Event special -The Moor Review

Epitomising looming doom amidst a backdrop of murky greys and even murkier secrets is The Moor, a new and unmissable horror directed by Chris Cronin and written by Paul Thomas. Weaponising the beauty and dread of slow-burn terror, combined with the dramatic performances and startling dark narrative, equips the film with mystery and intrigue, making it one of 2023’s Frightfest’s best screeners. 

The film begins in ‘God’s Own Country’, also known as Yorkshire, in 1996. Youngsters Claire (Billie Suggett) and Danny (Dexter Sol Ansell) hatch a plan to steal sweets from a corner shop, with Danny distracting the shopkeeper whilst Claire fills her bag. Claire successfully leaves (treats acquired); however, Danny never leaves the shop. A compilation of archival footage and newspaper clippings show that Danny’s disappearance was only a notch in the belt of a long line of child abductions in the area. Now, 25 years on, the man supposedly behind the tragedies is set to be released from prison, leaving Danny’s still distraught father, Bill (David Edward-Robertson), hellbent on finding his son’s remains to close the situation once and for all. With the help of Claire (now played by Sophia La Porta), her podcast, and a curious crew, they set off into the Yorkshire Moors to decode this grand mystery once and for all.

The complex backdrop is rife with a pitch-black horrific context of missing persons, death and unresolved trauma, making for a sorrowful feature that is reminiscent of the plague conjured by grief and heartbreak. Although all of these intense emotions speak to the film’s ability to tug on the affections of viewers and their own fears of losing someone, what is perhaps the most stringent element to diffuse from the fantastic smorgasbord of thematics is The Moor’s exhibition of the ‘unknown’. Much of the film toys with the mystery of what is dubbed as the Summer of Fear, the year that all of these strange disappearances happened. Despite the perpetrator’s conviction, there are too many occurrences that do not sit straight, which catalyses the primary storyline of Bill and Claire, uncovering the dark truth behind it all. 

Little is known, and little is revealed until the very end, leaving the viewer sat in trepidation, stewing at the thought, and imagining a plethora of horrid scenarios; essentially, Cronin employs our dark imaginations and forces us to manifest horridness throughout the film. In keeping with this ‘thiller-ific’ psychological torture is how The Moor captures and presents its melodic meaning on screen. The cinematography takes advantage of the rural British countryside and all of its folkloric, haunting discourse to showcase not just visually captivating shots of foggy greenery and daunting skies but also intimate shots of the characters as their psyches are ripped apart and shattered by the horrors of The Moor.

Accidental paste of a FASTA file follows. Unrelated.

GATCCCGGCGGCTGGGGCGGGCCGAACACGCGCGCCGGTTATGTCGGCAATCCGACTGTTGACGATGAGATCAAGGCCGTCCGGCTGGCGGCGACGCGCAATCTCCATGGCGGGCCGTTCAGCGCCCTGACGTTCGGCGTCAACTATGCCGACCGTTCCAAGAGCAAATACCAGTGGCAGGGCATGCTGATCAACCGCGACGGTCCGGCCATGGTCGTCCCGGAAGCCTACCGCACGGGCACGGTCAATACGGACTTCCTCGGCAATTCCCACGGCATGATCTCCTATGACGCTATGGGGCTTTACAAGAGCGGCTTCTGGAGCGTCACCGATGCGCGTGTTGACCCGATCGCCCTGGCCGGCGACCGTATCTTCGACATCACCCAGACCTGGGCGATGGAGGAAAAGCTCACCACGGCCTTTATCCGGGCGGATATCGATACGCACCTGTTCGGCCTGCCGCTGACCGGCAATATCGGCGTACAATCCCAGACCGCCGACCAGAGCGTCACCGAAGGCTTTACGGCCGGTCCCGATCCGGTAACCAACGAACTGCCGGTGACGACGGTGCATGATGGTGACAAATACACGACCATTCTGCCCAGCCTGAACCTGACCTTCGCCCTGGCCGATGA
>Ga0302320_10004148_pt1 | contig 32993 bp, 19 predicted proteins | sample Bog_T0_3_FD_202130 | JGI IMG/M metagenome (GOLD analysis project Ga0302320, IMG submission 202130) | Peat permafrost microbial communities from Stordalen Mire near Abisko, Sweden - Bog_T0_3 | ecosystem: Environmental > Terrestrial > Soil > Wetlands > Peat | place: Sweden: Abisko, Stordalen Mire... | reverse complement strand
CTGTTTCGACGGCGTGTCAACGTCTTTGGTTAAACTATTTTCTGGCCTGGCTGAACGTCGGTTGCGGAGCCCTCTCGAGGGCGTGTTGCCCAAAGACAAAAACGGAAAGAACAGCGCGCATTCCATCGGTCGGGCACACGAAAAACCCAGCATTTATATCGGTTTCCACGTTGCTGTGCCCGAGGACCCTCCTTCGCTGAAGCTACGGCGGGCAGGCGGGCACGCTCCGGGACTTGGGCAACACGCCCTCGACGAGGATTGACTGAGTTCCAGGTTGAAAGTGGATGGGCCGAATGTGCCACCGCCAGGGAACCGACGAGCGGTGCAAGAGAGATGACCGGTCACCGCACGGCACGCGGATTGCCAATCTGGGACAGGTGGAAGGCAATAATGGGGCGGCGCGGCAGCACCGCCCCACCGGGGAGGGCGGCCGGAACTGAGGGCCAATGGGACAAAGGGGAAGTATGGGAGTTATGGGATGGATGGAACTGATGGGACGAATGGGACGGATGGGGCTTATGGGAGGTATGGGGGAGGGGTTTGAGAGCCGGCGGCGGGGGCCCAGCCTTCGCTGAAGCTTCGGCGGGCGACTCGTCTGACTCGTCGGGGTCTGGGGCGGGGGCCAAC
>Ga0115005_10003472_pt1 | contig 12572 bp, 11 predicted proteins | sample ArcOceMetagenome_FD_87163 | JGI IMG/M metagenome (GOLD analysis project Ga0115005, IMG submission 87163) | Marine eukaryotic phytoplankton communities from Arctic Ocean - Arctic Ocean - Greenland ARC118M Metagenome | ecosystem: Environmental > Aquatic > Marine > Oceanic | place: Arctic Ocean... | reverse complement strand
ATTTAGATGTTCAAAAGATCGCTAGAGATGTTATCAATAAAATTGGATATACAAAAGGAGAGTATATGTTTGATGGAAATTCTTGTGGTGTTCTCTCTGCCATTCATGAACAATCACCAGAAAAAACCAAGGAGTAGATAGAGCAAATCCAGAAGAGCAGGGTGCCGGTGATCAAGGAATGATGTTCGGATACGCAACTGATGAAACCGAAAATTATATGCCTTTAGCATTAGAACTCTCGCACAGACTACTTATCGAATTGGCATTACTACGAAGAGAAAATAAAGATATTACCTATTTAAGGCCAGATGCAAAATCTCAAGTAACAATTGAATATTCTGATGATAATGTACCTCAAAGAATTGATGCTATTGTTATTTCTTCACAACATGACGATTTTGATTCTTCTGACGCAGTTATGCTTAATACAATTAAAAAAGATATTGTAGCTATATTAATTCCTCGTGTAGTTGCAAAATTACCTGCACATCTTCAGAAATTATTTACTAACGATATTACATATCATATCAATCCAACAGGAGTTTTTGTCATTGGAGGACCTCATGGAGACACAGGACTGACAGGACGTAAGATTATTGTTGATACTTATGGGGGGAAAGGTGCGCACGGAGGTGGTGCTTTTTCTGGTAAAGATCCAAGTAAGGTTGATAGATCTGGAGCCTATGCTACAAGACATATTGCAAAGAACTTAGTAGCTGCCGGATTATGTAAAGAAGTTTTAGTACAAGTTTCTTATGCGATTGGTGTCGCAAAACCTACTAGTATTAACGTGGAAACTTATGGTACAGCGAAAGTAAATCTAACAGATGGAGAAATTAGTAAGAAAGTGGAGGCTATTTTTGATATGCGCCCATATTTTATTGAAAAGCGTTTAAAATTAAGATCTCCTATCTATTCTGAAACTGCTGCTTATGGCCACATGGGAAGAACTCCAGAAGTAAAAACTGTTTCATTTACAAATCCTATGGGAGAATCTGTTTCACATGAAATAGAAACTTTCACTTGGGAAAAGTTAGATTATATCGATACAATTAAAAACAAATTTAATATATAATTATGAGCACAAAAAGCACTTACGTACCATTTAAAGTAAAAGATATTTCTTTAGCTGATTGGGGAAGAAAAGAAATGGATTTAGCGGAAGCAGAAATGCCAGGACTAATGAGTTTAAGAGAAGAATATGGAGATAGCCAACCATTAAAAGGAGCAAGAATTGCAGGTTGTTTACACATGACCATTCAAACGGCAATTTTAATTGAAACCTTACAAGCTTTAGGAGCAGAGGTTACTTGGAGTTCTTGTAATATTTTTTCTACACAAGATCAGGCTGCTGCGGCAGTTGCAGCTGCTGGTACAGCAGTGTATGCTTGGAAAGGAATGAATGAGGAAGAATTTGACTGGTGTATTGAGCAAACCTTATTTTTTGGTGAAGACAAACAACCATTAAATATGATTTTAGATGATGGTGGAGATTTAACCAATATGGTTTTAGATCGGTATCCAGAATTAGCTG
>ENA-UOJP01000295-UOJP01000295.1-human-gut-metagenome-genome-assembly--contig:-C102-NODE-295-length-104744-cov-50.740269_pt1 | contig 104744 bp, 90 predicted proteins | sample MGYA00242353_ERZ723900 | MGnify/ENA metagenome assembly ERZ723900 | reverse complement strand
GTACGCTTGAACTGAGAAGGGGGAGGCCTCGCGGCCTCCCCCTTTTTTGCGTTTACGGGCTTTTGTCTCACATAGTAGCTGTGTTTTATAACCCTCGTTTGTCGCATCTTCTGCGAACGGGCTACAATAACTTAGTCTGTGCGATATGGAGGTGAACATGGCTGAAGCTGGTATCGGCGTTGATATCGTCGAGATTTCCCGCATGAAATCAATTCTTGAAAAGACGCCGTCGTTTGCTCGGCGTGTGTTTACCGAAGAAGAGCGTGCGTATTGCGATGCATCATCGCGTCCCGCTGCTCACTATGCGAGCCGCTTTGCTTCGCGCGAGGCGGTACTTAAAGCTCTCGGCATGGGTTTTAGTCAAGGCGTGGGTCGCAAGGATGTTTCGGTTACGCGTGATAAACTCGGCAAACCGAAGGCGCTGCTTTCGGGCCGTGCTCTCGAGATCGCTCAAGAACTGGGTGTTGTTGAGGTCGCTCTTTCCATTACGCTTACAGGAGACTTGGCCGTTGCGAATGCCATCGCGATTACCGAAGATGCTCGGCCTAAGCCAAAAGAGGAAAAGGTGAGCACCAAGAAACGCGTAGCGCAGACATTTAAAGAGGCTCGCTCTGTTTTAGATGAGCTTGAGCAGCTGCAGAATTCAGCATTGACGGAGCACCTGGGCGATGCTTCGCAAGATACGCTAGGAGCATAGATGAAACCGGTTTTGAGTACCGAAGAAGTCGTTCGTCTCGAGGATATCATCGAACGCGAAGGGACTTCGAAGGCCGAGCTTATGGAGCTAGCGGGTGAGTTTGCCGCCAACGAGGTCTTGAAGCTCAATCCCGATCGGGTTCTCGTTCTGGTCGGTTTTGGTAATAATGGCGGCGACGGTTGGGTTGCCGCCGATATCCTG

All of the carefully composed mayhem throughout would not be the same without the showstopping performances from the cast, particularly from the characters of Claire and Bill. They each embrace the cryptic tone of the film, carefully expressing immense emotions to pair perfectly with the big reveals. Their emotions are consistently raw and authentic, managing to not fall into the trap of being caricatures of grief.

Adjacent to the stellar staging is the film’s homegrown feel that amplifies the effective eerieness cultivated throughout British horror. The actual Moors residing in the north of England are home to a barrage of lore, with the lush, heathered Moors being at the centre of many ghost stories and legends. Cronin’s clever use of fabled trickery forces us, especially those familiar with the Moor landscape, to re-examine the depth and capabilities of those horrific tales that keep you up at night – does something unexplainable truly lurk amidst these strange disappearances…?

How The Moor bares its true bones is akin to a smouldering fire, delivering an impactful thwack of an exposition but then turning down the heat and letting it simmer and bloom until it reaches a scorchingly shocking end. This film is a gem that commands captivation and promises a visceral and uncanny journey into the great unknown.

We’ll be screening Chris Cronin’s incredible feature THE MOOR, which has wowed festival audiences worldwide since its debut at Frightfest in August. This is one of the final opportunities to experience its haunting beauty in cinemas, so don’t miss the chance to see one the best UK horror films of the past few years on the big screen.

Chris will also be attending to have an intimate Q&A with horror fans after the screeningGRAB YOUR TICKETS HERE

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